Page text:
Binary Vector Machines. Our boy Alan Turing showed that intuitively computable numbers are computable by arithmetic machines. And today, virtually all computers descend from this lineage -- they are arithmetic machines. But today, the more interesting question is not what human ideas are computable, but rather how can we human express ideas in computation? And in this endeavor, I think it's plausible that the programming surfaces presented by arithmetic machines incur huge and unnecessary obstacles. So, universal -- yes, but elegantly supporting increasingly automated production of software -- perhaps not. Today's armies of software engineers take as a given fact that the only embodiment of human ideas into software is via an arithmetic type machine processor plus higher level language compilers that program to those interfaces. I believe an entirely different lineage is possible, one in which ideas are not funnelled through arithmetic. For example, say the linear computation approach above works out nicely. One can imagine running such programs on a native binary vector machine, which would provide a programming interface solely concerned with primitive operations on binary vectors (e.g. x = x + y addition (aka boolean XOR), x = bx scalar multiplication, b = x . y dot product.)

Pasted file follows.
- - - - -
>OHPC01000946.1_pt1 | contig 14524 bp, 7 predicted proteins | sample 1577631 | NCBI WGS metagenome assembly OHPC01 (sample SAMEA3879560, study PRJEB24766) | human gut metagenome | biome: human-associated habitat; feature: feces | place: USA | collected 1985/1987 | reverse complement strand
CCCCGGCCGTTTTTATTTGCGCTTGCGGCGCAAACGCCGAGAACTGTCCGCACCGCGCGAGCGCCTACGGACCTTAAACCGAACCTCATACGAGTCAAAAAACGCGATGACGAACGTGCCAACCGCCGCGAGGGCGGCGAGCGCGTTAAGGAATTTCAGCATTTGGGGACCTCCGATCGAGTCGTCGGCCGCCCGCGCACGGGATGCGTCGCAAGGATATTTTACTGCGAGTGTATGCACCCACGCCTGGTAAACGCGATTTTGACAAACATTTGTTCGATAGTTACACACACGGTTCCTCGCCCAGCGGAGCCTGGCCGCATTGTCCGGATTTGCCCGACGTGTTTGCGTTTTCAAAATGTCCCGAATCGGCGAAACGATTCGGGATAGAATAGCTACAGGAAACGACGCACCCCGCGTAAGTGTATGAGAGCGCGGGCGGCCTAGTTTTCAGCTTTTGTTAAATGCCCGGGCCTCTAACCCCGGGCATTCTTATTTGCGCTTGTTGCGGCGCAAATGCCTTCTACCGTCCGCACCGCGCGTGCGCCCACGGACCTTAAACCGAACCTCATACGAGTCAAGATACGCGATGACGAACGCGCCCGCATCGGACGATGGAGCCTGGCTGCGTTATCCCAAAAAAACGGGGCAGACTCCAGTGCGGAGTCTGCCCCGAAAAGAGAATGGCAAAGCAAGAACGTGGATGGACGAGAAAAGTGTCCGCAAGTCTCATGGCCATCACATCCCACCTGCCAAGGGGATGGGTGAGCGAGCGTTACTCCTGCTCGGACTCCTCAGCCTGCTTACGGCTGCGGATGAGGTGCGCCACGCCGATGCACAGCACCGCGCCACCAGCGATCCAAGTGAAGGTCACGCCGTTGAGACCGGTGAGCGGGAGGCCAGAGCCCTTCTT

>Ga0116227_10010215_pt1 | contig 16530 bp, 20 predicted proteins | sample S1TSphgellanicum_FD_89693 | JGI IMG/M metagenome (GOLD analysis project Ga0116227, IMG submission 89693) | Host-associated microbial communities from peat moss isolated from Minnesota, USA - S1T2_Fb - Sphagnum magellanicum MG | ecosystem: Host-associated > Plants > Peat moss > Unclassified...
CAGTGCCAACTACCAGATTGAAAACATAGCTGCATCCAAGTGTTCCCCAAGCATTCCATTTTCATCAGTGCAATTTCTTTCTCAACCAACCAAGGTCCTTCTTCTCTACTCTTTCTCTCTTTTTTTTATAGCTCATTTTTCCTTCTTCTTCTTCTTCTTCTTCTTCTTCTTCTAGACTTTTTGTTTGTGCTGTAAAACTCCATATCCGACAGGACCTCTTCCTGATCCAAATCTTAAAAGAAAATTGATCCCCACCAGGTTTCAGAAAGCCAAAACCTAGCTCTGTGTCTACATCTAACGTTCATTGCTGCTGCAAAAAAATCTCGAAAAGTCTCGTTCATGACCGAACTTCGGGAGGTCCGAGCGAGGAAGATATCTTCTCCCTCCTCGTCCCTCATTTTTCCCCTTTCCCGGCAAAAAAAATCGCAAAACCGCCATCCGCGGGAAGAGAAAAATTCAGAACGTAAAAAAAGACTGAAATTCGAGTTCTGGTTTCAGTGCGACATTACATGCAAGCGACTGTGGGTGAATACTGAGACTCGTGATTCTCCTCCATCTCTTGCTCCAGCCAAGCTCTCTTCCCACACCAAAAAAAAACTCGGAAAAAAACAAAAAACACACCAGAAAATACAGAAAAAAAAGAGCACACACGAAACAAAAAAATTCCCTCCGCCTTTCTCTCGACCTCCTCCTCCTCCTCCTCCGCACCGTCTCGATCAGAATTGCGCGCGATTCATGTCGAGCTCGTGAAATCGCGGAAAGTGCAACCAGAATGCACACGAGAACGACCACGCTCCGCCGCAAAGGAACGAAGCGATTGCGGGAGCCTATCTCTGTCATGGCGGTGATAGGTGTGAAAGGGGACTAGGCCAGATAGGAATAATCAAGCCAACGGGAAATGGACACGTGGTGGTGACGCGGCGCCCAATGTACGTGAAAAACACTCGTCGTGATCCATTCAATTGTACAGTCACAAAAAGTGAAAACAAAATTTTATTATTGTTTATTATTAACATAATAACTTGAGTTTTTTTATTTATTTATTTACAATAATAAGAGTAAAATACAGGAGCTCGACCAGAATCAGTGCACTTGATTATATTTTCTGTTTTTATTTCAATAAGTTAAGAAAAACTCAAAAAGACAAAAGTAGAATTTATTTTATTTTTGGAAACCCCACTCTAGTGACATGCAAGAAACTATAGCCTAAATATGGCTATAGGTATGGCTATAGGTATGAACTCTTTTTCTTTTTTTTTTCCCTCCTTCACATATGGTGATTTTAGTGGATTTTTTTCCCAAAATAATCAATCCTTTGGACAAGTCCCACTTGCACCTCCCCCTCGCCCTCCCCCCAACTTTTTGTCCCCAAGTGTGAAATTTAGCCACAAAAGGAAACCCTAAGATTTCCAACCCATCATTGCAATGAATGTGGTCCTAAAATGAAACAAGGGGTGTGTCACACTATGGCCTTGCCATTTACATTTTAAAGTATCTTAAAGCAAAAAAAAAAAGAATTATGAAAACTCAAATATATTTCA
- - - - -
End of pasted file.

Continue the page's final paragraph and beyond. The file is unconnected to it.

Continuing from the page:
Category Theory. The type graph utilized by the path compiler is roughly equivalent a category defined by a pure functional language, and in this sense the path compiler is like a compiler for a functional language in which no textual representation of the language is used. Functions are specified by either their input-output bit patterns or by their input-output types and their implementations are solved for. This simple scheme works for the simple demos created so far.

Future directions:

- Prove the linearifcation lemma and modify the synthesis tools to produce linear programs.
- Recursively use the output of the path compiler. Since the output of the path compiler defines a new function with known input and output types, a record for this could be created and then this new function can be reused.
- Investigate polynomials over F_2.
- Summarize the relation between machine-level reversibility and function-level invertibility.